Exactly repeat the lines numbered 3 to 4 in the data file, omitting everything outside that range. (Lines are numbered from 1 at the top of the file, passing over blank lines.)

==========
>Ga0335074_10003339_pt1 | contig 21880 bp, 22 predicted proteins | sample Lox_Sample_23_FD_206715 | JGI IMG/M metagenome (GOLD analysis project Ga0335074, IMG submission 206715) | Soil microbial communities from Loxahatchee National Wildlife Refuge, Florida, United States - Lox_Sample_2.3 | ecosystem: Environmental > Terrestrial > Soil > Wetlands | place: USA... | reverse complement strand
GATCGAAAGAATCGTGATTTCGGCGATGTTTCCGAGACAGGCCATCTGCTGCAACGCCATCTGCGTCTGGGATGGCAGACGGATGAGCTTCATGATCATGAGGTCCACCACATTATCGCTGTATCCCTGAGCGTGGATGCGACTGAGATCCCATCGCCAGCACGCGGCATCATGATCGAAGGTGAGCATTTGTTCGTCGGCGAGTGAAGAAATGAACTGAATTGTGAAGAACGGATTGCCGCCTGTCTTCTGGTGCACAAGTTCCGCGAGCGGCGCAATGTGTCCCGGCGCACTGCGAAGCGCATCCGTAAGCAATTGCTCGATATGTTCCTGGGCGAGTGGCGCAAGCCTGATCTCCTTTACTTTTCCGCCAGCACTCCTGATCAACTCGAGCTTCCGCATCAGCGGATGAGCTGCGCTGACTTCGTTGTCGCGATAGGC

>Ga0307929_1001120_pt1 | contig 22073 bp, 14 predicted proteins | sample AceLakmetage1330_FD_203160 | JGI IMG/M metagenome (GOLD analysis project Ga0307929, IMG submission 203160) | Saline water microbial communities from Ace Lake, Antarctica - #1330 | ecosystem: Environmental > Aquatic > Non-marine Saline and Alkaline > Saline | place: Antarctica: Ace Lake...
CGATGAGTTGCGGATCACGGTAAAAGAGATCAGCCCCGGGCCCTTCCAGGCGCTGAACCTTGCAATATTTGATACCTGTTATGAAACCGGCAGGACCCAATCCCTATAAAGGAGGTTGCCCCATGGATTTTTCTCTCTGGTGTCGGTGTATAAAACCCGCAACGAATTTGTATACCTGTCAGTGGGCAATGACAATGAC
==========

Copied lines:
>Ga0307929_1001120_pt1 | contig 22073 bp, 14 predicted proteins | sample AceLakmetage1330_FD_203160 | JGI IMG/M metagenome (GOLD analysis project Ga0307929, IMG submission 203160) | Saline water microbial communities from Ace Lake, Antarctica - #1330 | ecosystem: Environmental > Aquatic > Non-marine Saline and Alkaline > Saline | place: Antarctica: Ace Lake...
CGATGAGTTGCGGATCACGGTAAAAGAGATCAGCCCCGGGCCCTTCCAGGCGCTGAACCTTGCAATATTTGATACCTGTTATGAAACCGGCAGGACCCAATCCCTATAAAGGAGGTTGCCCCATGGATTTTTCTCTCTGGTGTCGGTGTATAAAACCCGCAACGAATTTGTATACCTGTCAGTGGGCAATGACAATGAC